Video Kobani Refugees Welcome, Turkey Criticizes, US Airdrop

Residents of Kobani in northern Syria have welcomed the airdrop of weapons, ammunition and medicine to Kurdish militia who are resisting the seizure of their city by Islamic State militants. The Turkish government, however, has criticized the operation. VOA’s Scott Bobb reports from southeastern Turkey, across the border from Kobani.
Video

Video China Political Meeting Seeks to Improve Rule of Law

China’s communist leaders will host a top level political meeting this week, called the Fourth Plenum, and for the first time in the party’s history, rule of law will be a key item on the agenda. Analysts and Chinese media reports say the meetings could see the approval of long-awaited measures aimed at giving courts more independence and include steps to enhance an already aggressive and high-reaching anti-corruption drive. VOA’s Bill Ide has more from Beijing.
Video

Video US ‘Death Cafes’ Put Focus on the Finale

In contemporary America, death usually is a topic to be avoided. But the growing “death café” movement encourages people to discuss their fears and desires about their final moments. VOA’s Jerome Socolovsky reports.
Video

Video Ebola Orphanage Opens in Sierra Leone

Sierra Leone's first Ebola orphanage has opened in the Kailahun district. Hundreds of children orphaned since the beginning of the Ebola outbreak face stigma and rejection with nobody to care for them. Adam Bailes reports for VOA about a new interim care center that's aimed at helping the growing number of children affected by Ebola.
Video

Video Young Nairobi Tech Innovator on 'Track' in Security Business

A 24-year-old technology innovator in Nairobi has invented a tracking device that monitors and secures cars. He has also come up with what he claims is the most robust audio-visual surveillance system yet. As Lenny Ruvaga reports from the Kenyan capital, his innovations are offering alternative security solutions.
Video

Video Latinas Converting to Islam for Identity, Structure

Latinos are one of the fastest growing groups in the Muslim religion. According to the Pew Research Center, about 6 percent of American Muslims are Latino. And a little more than half of new converts are female. VOA’s Carolyn Presutti travelled to Miami, Florida -- where two out of every three residents is Hispanic -- to learn more.
Video

Video Exclusive: American Joins Kurds' Anti-IS Fight

The United States and other Western nations have expressed alarm about their citizens joining Islamic State forces in Syria and Iraq. In a rare counterpoint to the phenomenon, an American has taken up arms with the militants' Syrian Kurdish opponents. Elizabeth Arrott has more in this exclusive profile by VOA Kurdish reporter Zana Omer in Ras al Ayn, Syria.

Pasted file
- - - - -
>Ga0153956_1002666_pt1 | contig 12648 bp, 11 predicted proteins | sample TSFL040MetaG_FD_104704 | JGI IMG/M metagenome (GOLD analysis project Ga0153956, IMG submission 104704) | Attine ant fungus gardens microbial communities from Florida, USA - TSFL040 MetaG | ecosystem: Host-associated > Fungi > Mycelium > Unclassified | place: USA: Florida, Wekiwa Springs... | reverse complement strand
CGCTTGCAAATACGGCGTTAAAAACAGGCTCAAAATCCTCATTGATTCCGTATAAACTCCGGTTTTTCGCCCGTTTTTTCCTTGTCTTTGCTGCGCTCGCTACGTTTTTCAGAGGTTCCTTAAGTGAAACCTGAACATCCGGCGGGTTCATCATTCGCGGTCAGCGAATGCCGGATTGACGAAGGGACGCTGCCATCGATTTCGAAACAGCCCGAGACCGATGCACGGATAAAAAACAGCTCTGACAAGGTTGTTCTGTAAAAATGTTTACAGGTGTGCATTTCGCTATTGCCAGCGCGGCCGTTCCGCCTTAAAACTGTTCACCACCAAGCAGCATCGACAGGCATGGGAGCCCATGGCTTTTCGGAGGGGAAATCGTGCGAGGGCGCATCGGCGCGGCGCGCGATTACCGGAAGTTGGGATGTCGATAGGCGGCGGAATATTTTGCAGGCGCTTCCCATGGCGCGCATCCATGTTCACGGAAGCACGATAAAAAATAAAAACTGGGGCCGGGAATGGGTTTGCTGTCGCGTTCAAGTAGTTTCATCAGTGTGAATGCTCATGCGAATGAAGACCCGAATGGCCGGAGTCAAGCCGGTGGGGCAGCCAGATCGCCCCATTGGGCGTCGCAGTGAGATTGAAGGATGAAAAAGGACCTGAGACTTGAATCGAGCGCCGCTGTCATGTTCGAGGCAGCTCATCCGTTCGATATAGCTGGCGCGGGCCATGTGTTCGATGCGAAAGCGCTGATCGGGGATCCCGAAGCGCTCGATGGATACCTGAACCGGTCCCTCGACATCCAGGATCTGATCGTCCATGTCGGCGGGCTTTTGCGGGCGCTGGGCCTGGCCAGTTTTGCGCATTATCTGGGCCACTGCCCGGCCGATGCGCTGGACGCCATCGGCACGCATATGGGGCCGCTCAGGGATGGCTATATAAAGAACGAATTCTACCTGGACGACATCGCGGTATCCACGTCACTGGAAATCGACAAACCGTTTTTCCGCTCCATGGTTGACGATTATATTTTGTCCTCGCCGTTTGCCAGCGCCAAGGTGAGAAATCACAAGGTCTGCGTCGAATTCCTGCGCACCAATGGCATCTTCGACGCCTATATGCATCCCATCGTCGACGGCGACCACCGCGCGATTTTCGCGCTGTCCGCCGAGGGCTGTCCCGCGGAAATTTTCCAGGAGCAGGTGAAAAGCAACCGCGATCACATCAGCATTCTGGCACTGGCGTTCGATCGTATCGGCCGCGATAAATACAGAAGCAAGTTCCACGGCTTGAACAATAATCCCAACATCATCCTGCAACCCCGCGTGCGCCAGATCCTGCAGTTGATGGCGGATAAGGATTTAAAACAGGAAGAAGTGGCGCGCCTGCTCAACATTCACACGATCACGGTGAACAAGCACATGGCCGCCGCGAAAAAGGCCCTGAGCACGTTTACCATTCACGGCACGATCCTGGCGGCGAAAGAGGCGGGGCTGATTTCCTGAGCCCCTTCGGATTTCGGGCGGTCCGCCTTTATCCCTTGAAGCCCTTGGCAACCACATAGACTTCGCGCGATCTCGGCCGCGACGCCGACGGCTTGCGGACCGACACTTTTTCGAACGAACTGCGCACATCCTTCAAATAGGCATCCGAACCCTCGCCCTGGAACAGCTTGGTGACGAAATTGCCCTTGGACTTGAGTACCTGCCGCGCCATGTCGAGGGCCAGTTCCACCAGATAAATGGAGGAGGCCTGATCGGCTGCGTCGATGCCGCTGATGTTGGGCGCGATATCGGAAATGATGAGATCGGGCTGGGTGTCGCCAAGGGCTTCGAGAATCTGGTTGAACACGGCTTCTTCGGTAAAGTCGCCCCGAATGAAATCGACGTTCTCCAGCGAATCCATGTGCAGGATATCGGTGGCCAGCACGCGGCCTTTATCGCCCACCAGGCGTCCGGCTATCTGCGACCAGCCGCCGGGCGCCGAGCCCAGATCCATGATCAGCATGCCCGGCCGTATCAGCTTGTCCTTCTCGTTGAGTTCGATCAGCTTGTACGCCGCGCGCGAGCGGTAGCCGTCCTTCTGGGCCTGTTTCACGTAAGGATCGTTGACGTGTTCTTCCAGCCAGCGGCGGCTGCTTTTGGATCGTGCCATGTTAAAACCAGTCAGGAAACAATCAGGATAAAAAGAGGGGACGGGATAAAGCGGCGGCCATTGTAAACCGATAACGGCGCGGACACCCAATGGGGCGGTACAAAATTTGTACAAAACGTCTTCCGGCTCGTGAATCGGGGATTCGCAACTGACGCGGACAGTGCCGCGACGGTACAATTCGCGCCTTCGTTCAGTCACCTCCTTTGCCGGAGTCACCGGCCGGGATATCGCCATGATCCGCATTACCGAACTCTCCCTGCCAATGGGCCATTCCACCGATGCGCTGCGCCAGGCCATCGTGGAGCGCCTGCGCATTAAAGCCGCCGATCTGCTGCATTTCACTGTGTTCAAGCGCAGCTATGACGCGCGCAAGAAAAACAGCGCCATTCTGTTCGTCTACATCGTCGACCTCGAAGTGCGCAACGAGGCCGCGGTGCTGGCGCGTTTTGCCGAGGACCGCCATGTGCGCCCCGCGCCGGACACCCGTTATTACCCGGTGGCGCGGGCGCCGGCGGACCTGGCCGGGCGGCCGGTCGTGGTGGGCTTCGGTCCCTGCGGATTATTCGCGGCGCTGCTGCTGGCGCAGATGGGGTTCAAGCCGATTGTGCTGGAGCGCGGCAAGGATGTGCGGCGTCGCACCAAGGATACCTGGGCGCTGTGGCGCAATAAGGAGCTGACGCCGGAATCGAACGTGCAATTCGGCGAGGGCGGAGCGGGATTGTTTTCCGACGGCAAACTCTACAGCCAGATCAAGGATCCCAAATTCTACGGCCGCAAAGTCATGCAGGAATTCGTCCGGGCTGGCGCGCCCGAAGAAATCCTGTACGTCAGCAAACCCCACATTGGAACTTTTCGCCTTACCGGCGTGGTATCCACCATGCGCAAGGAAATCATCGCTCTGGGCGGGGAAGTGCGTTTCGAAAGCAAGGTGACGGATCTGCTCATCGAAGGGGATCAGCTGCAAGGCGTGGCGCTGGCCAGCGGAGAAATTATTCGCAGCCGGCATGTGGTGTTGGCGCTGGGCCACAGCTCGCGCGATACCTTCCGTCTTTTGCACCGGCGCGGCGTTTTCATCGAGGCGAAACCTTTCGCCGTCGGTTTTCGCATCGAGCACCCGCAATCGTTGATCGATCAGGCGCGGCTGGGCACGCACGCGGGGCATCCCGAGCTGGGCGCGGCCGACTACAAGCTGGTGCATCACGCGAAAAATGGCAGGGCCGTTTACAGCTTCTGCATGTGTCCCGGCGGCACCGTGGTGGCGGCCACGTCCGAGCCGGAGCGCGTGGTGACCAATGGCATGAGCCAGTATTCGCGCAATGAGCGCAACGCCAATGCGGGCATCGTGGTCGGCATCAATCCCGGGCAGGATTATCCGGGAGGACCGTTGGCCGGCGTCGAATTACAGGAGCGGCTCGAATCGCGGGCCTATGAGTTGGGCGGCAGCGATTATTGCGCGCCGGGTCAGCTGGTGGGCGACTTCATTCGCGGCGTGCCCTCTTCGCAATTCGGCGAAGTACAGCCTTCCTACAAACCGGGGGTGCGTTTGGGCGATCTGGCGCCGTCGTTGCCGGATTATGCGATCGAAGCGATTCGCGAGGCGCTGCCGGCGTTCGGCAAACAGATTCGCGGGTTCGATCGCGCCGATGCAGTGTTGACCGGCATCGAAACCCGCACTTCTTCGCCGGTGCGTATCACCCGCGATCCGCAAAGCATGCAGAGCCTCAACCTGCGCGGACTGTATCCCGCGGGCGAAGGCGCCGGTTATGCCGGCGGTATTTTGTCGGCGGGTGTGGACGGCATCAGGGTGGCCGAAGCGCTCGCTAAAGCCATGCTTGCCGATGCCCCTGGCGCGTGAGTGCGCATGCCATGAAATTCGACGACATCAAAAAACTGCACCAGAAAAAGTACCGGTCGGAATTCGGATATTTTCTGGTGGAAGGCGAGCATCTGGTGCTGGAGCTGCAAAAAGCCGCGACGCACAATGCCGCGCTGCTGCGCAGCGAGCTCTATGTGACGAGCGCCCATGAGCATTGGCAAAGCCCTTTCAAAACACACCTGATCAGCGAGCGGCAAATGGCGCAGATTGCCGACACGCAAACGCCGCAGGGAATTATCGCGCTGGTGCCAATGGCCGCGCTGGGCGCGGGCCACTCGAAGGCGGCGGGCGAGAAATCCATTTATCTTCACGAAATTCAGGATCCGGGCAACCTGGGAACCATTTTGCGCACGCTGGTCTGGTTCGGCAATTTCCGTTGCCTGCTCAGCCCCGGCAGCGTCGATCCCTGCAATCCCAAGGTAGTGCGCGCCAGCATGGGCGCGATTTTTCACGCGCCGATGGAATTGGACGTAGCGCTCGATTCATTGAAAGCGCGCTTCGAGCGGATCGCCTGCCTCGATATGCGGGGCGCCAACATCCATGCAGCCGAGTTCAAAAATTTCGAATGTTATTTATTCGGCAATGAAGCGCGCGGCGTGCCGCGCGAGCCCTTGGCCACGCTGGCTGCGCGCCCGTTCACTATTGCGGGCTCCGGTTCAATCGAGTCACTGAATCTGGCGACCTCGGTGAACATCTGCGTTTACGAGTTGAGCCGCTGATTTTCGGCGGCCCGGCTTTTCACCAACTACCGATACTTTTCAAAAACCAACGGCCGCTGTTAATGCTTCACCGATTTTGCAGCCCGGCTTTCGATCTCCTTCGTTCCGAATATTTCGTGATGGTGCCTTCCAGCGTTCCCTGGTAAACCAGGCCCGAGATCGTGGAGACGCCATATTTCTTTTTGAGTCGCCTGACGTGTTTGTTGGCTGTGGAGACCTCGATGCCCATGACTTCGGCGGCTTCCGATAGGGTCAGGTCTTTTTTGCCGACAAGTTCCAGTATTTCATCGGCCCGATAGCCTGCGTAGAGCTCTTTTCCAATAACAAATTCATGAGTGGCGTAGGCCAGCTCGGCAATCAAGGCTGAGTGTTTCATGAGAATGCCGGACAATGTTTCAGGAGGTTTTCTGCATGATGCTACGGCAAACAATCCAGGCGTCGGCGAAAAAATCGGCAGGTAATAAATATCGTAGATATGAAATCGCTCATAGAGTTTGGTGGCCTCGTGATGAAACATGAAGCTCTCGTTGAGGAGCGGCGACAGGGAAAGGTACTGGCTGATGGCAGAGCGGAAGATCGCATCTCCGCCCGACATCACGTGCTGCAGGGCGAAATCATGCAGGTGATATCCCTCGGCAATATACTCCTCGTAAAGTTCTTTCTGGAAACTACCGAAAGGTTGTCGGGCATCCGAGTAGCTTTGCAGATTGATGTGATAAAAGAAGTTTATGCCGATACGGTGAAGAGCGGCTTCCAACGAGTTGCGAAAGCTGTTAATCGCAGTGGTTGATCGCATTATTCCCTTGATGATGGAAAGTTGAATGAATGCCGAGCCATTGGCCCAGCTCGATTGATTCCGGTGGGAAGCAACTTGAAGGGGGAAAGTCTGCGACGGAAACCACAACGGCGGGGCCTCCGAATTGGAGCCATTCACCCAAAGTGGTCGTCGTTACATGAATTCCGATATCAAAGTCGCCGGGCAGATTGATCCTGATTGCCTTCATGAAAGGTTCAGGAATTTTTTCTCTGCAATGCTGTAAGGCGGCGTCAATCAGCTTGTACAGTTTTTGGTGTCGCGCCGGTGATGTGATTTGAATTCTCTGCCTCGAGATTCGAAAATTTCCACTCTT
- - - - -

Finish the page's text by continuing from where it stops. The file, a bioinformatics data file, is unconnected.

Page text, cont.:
Video

Video South Korea Confronts Violence Within Military Ranks

Every able-bodied South Korean male between 18 and 35 must serve for 21 to 36 months in the country’s armed forces, depending upon the specific branch. For many, service is a rite of passage to manhood. But there are growing concerns that bullying and violence come along with the tradition. Reporter Jason Strother has more from Seoul.
Video

Video North Carolina Emerges as Key Election Battleground

U.S. congressional midterm elections will be held on November 4th and most political analysts give Republicans an excellent chance to win a majority in the U.S. Senate, which Democrats now control. So what are the issues driving voters in this congressional election year? VOA National Correspondent Jim Malone traveled to North Carolina, one of the most politically competitive states in the country, to find out.
Video

Video Comanche People Maintain Pride in Their Heritage

The Comanche (Indian nation) once were called the “Lords of the Plains,” with an empire that included half the land area of current day Texas, large parts of Oklahoma, New Mexico, Kansas and Colorado.The fierceness and battle prowess of these warriors on horseback delayed the settlement of most of West Texas for four decades. VOA’s Greg Flakus reports from Lawton, Oklahoma, that while their warrior days are over, the 15,000 members of the Comanche Nation remain a proud people.
Video

Video Turkey Campus Attacks Raise Islamic Radicalization Fears

Concerns are growing in Turkey of Islamic radicalization at some universities, after clashes between supporters of the jihadist group Islamic State (IS) or ISIS, and those opposed to the extremists. Pro-jihadist literature is on sale openly on the streets of Istanbul. Critics accuse the government of turning a blind eye to radicalism at home, while Kurds accuse the president of supporting IS - a charge strongly denied. Henry Ridgwell reports from London.

All About America

AppleAndroid